Tenth Circuit Court of Appeals Judge Monroe McKay, 91, died of natural causes March 28 at his daughter’s home in Utah, according to a release from the court. McKay served as a former chief judge and circuit judge in the court since the late 1970s. His death was not related to the current COVID-19 outbreak.
“Judge McKay was a legend on our court,” 10th Circuit Court of Appeals Chief Judge Timothy Tymkovich said. “He epitomized the qualities of a great judge — patience, learnedness, open mindedness and a strong work ethic. He was a leader in the way he approached his judicial duties and an unsurpassed promoter of collegiality and civility among our colleagues.”
McKay was appointed to the 10th Circuit by President Jimmy Carter on Dec. 1, 1977, and served as the chief judge from September 1991 to December 1993. In January 1994, McKay assumed active senior status and continued in that capacity until his death.
“He had been in good health and continued to work until the end,” the release states.
Senior Judge Stephanie Seymour, who worked with McKay for over 40 years, recalled that when he was asked what he liked about judging, he said, “To be a judge is to be given a chance to play a role in the evolution of our society, to try to resolve disputes and to write principles that will not only resolve disputes fairly but will also help people in shaping their lives. It’s a great challenge to the mind.”
Throughout his tenure on the bench, McKay taught Department of Justice courses in appellate advocacy for U.S. Attorneys and served on the board of the Federal Justice Center and was a member of the Judicial Conference of the United States.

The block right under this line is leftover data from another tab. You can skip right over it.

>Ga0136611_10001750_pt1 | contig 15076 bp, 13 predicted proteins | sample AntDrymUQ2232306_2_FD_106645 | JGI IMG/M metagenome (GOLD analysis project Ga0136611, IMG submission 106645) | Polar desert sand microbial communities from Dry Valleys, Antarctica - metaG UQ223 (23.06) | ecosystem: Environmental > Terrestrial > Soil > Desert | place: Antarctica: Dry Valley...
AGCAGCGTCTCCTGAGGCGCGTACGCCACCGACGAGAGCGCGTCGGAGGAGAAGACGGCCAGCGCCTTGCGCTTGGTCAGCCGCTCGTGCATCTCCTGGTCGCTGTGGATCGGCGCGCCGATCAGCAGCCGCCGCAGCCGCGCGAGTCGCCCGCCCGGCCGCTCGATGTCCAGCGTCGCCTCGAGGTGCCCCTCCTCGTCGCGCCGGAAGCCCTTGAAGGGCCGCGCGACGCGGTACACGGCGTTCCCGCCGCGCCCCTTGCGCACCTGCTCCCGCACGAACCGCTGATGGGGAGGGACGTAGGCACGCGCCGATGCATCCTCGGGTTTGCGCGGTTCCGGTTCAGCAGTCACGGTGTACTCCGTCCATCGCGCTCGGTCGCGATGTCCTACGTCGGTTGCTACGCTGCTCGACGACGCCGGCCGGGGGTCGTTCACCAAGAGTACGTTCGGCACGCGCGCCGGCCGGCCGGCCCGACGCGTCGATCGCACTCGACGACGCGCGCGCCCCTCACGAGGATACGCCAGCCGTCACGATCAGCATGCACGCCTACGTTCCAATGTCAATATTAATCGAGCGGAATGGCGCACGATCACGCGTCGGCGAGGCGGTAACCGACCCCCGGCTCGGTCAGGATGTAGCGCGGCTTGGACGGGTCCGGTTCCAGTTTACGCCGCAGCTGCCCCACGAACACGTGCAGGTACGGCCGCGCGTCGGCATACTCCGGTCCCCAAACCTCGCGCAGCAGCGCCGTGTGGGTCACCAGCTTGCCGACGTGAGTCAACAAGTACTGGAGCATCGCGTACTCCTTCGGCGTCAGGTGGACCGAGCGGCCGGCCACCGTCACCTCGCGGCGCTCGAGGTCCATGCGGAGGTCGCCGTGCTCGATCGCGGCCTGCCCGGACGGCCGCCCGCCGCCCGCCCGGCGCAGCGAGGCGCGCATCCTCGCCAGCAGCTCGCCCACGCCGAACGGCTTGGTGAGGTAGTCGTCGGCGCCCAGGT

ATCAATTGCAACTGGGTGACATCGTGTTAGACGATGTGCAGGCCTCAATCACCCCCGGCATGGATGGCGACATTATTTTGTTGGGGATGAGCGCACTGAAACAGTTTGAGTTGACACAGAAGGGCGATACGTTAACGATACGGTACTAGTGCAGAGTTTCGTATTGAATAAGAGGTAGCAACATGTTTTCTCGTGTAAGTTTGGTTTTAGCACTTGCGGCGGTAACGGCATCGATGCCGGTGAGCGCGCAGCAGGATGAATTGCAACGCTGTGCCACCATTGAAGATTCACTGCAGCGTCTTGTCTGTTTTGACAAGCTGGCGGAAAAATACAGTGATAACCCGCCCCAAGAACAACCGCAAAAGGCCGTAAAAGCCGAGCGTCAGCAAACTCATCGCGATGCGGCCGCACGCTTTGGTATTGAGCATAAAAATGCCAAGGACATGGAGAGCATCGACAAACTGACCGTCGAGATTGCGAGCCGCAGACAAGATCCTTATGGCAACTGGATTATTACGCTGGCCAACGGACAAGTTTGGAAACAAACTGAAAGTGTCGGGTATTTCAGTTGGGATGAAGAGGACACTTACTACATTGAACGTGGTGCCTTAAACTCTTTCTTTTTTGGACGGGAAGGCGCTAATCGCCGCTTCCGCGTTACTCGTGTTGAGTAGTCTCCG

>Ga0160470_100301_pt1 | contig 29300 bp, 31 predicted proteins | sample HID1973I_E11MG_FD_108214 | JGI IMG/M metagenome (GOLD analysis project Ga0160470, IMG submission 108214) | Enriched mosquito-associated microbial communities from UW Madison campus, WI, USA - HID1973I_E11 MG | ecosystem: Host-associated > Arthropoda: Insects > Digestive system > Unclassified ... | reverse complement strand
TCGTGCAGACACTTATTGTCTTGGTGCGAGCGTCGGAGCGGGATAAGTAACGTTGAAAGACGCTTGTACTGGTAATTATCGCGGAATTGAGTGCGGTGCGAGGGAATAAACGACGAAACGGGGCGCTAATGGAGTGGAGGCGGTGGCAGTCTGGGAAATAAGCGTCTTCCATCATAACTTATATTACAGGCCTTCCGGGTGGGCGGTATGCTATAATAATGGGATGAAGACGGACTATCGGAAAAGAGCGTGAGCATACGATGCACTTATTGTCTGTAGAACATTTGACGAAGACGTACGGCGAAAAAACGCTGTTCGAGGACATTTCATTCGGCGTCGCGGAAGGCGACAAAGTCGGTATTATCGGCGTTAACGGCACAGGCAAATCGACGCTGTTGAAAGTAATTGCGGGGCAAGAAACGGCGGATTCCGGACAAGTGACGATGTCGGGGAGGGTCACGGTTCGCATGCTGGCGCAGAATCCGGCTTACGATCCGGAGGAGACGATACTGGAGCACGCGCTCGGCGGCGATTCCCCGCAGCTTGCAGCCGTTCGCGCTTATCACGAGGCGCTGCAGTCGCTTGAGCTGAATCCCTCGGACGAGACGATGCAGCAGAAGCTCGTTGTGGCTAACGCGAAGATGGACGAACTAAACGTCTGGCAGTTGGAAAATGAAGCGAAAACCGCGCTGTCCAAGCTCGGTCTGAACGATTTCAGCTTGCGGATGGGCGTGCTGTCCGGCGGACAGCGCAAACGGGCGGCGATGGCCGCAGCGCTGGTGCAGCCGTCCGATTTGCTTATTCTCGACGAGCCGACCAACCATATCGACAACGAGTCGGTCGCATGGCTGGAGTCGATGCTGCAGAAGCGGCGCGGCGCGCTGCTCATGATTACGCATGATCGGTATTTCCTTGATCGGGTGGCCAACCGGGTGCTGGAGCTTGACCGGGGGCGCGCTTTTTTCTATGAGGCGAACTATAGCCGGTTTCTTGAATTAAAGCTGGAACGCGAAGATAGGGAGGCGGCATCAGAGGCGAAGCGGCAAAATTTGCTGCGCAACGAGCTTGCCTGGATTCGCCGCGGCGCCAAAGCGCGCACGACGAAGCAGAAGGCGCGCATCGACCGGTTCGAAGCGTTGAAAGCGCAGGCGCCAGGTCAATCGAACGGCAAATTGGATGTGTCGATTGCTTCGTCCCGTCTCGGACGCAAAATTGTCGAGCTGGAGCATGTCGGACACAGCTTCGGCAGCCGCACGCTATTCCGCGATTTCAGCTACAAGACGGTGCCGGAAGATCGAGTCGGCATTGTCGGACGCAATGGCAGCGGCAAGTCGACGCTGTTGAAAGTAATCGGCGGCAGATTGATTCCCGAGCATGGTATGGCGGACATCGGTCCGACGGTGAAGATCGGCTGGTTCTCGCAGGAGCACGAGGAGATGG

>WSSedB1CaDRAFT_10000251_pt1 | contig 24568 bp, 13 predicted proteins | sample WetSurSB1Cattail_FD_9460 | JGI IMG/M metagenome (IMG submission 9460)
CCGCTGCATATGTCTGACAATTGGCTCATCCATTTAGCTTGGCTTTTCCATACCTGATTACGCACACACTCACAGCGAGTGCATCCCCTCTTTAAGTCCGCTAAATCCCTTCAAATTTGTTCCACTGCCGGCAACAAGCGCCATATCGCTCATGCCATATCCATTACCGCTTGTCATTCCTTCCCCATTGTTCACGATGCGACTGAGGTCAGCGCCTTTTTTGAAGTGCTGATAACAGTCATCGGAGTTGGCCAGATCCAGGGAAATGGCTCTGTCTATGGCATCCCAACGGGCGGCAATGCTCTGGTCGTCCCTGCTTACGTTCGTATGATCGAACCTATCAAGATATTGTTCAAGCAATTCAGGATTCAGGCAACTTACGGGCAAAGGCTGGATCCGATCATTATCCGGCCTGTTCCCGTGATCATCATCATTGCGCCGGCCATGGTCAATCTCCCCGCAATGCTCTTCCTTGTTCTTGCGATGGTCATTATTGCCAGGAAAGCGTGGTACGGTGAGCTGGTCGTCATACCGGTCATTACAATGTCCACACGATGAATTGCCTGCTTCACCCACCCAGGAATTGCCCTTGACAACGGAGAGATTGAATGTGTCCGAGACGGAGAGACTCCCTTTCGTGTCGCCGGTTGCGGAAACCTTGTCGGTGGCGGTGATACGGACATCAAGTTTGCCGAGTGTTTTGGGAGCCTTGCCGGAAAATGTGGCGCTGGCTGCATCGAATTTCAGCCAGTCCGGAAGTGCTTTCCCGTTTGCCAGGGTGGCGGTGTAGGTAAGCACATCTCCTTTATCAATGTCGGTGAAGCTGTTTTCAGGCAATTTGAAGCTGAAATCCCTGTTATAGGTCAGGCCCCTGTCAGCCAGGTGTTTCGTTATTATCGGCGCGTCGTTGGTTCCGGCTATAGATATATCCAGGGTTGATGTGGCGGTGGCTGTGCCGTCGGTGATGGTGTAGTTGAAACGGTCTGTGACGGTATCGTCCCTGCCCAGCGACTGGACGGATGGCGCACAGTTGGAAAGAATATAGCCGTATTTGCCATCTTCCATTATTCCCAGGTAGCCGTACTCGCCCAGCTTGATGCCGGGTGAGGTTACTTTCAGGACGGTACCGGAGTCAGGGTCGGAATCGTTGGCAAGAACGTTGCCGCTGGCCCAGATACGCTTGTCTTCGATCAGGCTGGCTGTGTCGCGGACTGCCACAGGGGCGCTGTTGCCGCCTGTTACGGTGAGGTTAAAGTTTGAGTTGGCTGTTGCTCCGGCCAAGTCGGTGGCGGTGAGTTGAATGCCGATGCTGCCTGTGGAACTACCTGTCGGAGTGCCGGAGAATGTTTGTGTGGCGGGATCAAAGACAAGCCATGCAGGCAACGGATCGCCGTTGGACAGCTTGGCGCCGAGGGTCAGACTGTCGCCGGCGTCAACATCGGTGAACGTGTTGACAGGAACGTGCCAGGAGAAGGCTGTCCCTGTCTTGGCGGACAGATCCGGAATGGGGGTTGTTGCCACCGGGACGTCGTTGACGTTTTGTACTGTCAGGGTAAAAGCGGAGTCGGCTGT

“Monroe McKay was an outstanding judge, a brilliant raconteur, a wonderful mentor and a delightful friend,” Seymour said. “As a colleague, he was a wonderful combination of academic theoretician, seasoned practitioner and down-to-earth realist with strong convictions.”
McKay was born in Huntsville, Utah, on May 30, 1928. After graduating high school, he served in the U.S. Marine Corps from 1946 to 1948. He then served as a missionary in South Africa for the Church of Jesus Christ of Latter-day Saints for two years, beginning in 1950. In 1954, he married his wife, Lucile Kinnison, and the couple had nine children.
He received a Bachelor of Science degree from Brigham Young University in 1957, followed by a law degree from the University of Chicago in 1960.
McKay clerked for Arizona Supreme Court Justice Jesse Udall for a year beginning in 1960. He was an associate with Lewis and Roca in Phoenix from 1961 to 1966, and again from 1967 to 1974. Between those years, he joined the Peace Corps and served as Director of the Corps in Malawi, Africa.
In 1974, McKay accepted an invitation to join the faculty of the new J. Reuben Clark Law School at Brigham Young, where he remained until his appointment to the federal bench.
McKay received an Honorary Doctor of Law Degree from Capital University Law and Graduate Center in Columbus, Ohio, in 1993.
He returned to Africa in summer 1994 to teach law at the University of Nairobi in Kenya, and again in 1996, when his wife served on an LDS mission in South Africa.
A public memorial will be announced at a later time, according to the 10th Circuit.